Studies of public finance, as traditionally developed, have analyzed the effects of fiscal institutions on the market-choice behavior of individuals and firms, but this book takes a different approach. It analyzes the effects of fiscal institutions on the political-choice behavior of individuals as they participate variously in the decision-making processes of democracies.
What effect will the form of a new tax have on individuals' attitudes toward more or less public spending? To what extent does the private sector--public sector mix depend on the way in which tax payments are made? How do the various taxes affect the fiscal consciousness of individual citizens? These are questions that have been ignored for the most part. They are, nonetheless, important and worthy of examination. This book is an attempt to provide some provisional answers. By the use of simplified models of existing tax institutions, Buchanan predicts the effects that these exert on individual behavior in the area of political choice. The relative effects of direct and indirect taxes, the "old tax--new tax" distinction, the effects of fiscal earmarking, the effects of unbalanced budgets -- these are a few of the topics examined.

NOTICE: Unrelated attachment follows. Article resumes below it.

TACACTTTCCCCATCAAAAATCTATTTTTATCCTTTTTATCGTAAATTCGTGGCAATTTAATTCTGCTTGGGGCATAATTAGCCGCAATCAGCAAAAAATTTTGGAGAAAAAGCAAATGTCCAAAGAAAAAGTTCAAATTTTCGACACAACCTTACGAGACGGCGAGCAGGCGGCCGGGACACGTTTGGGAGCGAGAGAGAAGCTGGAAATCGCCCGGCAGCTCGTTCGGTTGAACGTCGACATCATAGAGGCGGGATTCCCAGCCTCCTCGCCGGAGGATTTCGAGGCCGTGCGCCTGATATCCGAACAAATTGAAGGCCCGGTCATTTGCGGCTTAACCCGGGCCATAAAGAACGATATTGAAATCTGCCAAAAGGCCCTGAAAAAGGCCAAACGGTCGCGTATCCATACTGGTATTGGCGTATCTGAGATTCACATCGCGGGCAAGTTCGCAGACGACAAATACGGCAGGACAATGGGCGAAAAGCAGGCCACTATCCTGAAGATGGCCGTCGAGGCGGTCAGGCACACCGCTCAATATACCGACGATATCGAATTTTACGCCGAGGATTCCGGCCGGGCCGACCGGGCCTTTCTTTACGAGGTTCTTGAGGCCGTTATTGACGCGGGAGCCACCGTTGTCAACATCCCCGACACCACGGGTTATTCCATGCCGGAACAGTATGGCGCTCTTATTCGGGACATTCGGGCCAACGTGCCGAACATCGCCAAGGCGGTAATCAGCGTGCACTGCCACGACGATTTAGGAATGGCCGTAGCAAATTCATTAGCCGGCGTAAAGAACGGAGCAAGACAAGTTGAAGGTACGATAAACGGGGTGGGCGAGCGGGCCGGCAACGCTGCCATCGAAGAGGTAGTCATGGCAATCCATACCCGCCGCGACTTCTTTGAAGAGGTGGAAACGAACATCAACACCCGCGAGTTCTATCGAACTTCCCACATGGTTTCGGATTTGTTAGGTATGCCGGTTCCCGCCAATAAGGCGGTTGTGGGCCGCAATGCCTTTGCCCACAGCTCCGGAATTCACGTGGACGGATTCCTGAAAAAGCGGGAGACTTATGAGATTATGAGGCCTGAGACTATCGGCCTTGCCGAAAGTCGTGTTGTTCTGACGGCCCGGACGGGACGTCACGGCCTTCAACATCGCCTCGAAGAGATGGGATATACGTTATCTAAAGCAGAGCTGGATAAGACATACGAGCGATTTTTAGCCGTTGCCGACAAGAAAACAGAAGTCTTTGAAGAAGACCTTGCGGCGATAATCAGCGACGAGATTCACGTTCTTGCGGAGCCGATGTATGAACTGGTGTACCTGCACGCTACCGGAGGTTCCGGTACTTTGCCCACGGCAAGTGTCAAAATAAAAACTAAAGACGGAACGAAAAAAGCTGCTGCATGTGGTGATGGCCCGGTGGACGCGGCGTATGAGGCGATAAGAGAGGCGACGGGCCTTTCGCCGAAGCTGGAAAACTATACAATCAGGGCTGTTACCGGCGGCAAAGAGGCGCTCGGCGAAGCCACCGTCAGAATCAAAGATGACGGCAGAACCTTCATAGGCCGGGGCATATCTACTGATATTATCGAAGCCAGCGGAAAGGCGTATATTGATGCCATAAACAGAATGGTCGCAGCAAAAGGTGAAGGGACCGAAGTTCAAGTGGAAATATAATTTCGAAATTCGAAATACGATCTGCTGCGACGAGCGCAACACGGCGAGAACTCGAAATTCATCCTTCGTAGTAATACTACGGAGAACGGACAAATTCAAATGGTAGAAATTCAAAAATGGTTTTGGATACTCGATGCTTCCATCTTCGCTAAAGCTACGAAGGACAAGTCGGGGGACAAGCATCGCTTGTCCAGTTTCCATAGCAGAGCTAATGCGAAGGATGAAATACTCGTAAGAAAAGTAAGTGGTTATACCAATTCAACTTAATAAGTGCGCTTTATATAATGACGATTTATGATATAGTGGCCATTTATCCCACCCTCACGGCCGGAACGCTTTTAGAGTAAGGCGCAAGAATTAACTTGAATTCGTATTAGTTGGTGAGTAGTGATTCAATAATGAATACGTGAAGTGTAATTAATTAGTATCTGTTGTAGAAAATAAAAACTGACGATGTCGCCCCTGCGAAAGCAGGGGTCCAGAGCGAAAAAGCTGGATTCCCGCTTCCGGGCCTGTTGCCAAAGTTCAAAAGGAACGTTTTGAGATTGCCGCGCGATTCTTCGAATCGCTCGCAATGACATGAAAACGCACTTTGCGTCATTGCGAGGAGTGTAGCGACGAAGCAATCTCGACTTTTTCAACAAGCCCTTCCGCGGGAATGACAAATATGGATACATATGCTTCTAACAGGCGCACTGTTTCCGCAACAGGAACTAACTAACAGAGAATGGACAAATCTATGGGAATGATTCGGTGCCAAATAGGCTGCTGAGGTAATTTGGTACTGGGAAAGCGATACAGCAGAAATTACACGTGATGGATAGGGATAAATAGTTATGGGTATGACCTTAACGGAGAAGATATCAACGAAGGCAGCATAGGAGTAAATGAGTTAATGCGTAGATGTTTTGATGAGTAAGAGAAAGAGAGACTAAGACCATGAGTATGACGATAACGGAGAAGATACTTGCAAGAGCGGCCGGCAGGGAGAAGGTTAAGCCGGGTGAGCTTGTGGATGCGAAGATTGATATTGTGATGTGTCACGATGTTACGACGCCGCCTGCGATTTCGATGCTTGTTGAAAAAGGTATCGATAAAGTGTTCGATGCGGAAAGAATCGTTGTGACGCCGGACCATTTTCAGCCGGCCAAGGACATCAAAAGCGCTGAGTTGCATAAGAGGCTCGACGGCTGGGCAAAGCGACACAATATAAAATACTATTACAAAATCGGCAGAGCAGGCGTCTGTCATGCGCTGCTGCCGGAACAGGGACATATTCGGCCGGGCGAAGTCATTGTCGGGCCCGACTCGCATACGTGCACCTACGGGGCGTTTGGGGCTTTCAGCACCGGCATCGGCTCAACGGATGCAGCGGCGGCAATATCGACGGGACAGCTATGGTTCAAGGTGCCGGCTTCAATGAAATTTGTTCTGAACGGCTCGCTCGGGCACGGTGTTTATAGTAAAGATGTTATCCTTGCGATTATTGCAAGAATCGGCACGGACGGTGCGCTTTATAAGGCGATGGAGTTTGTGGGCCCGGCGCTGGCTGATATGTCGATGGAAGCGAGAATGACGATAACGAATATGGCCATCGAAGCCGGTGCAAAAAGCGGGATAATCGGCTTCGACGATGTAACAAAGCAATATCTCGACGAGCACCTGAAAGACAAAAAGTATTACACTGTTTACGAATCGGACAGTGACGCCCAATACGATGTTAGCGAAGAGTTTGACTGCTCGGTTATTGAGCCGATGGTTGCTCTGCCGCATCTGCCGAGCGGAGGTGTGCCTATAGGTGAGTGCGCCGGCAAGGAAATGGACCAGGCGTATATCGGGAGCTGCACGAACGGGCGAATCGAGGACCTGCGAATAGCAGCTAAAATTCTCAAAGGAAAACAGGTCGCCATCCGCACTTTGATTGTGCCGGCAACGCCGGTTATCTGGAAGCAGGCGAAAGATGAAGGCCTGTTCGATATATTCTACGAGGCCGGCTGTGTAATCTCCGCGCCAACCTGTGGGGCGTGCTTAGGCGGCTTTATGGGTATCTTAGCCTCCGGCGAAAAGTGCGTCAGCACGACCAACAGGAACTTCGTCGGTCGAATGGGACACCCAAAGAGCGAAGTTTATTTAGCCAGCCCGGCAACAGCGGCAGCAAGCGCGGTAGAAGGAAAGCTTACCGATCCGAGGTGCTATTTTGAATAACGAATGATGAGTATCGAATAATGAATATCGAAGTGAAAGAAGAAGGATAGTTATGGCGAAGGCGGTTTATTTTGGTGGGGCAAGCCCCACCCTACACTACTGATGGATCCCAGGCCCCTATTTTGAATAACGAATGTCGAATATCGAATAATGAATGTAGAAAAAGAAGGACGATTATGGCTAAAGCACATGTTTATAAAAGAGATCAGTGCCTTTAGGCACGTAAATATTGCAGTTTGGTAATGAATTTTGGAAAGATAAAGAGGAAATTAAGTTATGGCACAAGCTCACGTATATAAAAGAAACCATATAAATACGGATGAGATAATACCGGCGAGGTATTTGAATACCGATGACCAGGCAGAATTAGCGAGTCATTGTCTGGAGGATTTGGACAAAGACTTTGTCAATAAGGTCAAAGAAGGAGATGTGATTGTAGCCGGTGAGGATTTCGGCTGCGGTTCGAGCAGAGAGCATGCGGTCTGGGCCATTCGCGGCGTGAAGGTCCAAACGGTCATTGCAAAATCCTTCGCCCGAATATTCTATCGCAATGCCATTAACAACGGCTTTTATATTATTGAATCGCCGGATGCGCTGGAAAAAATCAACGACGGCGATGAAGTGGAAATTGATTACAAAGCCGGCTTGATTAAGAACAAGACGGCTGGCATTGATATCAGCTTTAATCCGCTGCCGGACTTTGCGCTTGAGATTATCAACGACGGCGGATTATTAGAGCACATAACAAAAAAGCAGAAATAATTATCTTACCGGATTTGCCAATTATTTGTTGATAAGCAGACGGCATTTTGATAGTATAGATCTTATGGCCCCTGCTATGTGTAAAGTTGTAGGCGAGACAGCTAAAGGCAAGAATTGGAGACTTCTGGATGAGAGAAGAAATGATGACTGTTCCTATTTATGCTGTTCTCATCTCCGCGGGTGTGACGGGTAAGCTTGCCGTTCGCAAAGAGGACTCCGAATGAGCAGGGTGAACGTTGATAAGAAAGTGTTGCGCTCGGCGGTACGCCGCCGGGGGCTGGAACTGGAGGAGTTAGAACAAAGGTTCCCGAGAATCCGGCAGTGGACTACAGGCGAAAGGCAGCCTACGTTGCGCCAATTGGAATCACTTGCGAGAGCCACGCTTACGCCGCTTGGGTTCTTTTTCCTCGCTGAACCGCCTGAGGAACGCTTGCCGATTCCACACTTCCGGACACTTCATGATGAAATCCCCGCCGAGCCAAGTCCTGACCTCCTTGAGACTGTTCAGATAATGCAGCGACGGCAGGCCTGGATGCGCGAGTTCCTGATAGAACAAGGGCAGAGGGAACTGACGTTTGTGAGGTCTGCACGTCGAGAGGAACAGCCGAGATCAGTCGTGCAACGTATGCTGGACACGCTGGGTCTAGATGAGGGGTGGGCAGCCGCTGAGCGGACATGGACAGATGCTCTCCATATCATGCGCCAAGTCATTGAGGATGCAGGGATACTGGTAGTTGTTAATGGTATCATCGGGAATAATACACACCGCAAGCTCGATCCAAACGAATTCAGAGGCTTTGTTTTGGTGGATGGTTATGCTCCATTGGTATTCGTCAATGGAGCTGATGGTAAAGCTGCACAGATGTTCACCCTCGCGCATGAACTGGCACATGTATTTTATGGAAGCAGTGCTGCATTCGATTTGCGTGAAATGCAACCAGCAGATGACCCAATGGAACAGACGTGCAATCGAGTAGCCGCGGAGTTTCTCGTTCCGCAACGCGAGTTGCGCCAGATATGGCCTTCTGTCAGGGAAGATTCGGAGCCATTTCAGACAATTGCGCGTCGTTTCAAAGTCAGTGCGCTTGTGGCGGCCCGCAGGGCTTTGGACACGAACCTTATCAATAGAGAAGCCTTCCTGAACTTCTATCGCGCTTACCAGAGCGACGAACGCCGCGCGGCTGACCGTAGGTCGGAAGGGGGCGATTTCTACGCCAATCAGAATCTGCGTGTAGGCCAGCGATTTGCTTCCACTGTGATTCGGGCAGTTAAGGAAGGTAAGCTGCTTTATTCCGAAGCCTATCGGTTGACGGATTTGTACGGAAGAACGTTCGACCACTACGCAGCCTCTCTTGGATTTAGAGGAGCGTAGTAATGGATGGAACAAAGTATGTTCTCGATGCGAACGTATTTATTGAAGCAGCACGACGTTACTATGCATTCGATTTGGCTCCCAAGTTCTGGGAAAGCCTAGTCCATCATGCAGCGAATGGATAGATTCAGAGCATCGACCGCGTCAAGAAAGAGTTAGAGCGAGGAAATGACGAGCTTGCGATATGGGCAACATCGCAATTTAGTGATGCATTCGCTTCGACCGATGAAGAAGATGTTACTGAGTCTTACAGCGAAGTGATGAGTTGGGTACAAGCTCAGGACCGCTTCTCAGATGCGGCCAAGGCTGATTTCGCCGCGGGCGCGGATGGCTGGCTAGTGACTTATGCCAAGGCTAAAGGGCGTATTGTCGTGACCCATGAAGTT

Before these questions can be fully answered, research must be conducted to find out just how much individuals know about the taxes they pay and the benefits they receive. Comparatively little research of this kind has been completed, but the author devotes a chapter to a careful review of the present state of this sort of research.
Individuals' choice among alternative fiscal institutions is examined in the second part of the book. If given the opportunity, how would the individual choose to pay his or her taxes? Progressive income taxes, excise taxes, and public debt are analyzed in terms of this question.
Because of its interdisciplinary approach, this imaginative study will be of interest to both economists and political scientists.